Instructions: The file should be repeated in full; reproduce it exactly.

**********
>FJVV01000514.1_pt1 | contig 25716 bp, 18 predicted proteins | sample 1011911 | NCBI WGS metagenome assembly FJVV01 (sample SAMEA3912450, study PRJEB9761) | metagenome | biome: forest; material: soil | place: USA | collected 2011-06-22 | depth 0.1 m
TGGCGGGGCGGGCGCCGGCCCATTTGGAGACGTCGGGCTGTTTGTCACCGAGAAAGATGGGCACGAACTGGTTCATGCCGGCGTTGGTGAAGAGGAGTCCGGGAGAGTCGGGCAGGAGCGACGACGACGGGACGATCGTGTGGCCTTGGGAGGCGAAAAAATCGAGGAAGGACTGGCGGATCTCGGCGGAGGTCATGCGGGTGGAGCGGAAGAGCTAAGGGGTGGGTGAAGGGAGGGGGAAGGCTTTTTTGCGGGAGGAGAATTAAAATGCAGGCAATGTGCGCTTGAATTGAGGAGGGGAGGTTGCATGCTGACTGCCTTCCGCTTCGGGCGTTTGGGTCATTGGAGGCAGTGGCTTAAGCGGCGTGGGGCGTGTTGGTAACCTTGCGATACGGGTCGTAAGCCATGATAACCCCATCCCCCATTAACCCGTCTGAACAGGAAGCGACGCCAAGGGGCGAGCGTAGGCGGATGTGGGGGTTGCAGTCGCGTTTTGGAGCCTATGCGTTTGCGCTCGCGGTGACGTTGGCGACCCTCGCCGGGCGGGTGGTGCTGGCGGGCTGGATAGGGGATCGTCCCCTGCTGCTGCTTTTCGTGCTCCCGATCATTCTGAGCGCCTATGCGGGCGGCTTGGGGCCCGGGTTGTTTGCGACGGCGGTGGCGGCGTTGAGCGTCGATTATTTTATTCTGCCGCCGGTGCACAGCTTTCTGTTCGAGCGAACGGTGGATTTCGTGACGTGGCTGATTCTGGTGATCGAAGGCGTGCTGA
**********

>FJVV01000514.1_pt1 | contig 25716 bp, 18 predicted proteins | sample 1011911 | NCBI WGS metagenome assembly FJVV01 (sample SAMEA3912450, study PRJEB9761) | metagenome | biome: forest; material: soil | place: USA | collected 2011-06-22 | depth 0.1 m
TGGCGGGGCGGGCGCCGGCCCATTTGGAGACGTCGGGCTGTTTGTCACCGAGAAAGATGGGCACGAACTGGTTCATGCCGGCGTTGGTGAAGAGGAGTCCGGGAGAGTCGGGCAGGAGCGACGACGACGGGACGATCGTGTGGCCTTGGGAGGCGAAAAAATCGAGGAAGGACTGGCGGATCTCGGCGGAGGTCATGCGGGTGGAGCGGAAGAGCTAAGGGGTGGGTGAAGGGAGGGGGAAGGCTTTTTTGCGGGAGGAGAATTAAAATGCAGGCAATGTGCGCTTGAATTGAGGAGGGGAGGTTGCATGCTGACTGCCTTCCGCTTCGGGCGTTTGGGTCATTGGAGGCAGTGGCTTAAGCGGCGTGGGGCGTGTTGGTAACCTTGCGATACGGGTCGTAAGCCATGATAACCCCATCCCCCATTAACCCGTCTGAACAGGAAGCGACGCCAAGGGGCGAGCGTAGGCGGATGTGGGGGTTGCAGTCGCGTTTTGGAGCCTATGCGTTTGCGCTCGCGGTGACGTTGGCGACCCTCGCCGGGCGGGTGGTGCTGGCGGGCTGGATAGGGGATCGTCCCCTGCTGCTGCTTTTCGTGCTCCCGATCATTCTGAGCGCCTATGCGGGCGGCTTGGGGCCCGGGTTGTTTGCGACGGCGGTGGCGGCGTTGAGCGTCGATTATTTTATTCTGCCGCCGGTGCACAGCTTTCTGTTCGAGCGAACGGTGGATTTCGTGACGTGGCTGATTCTGGTGATCGAAGGCGTGCTGA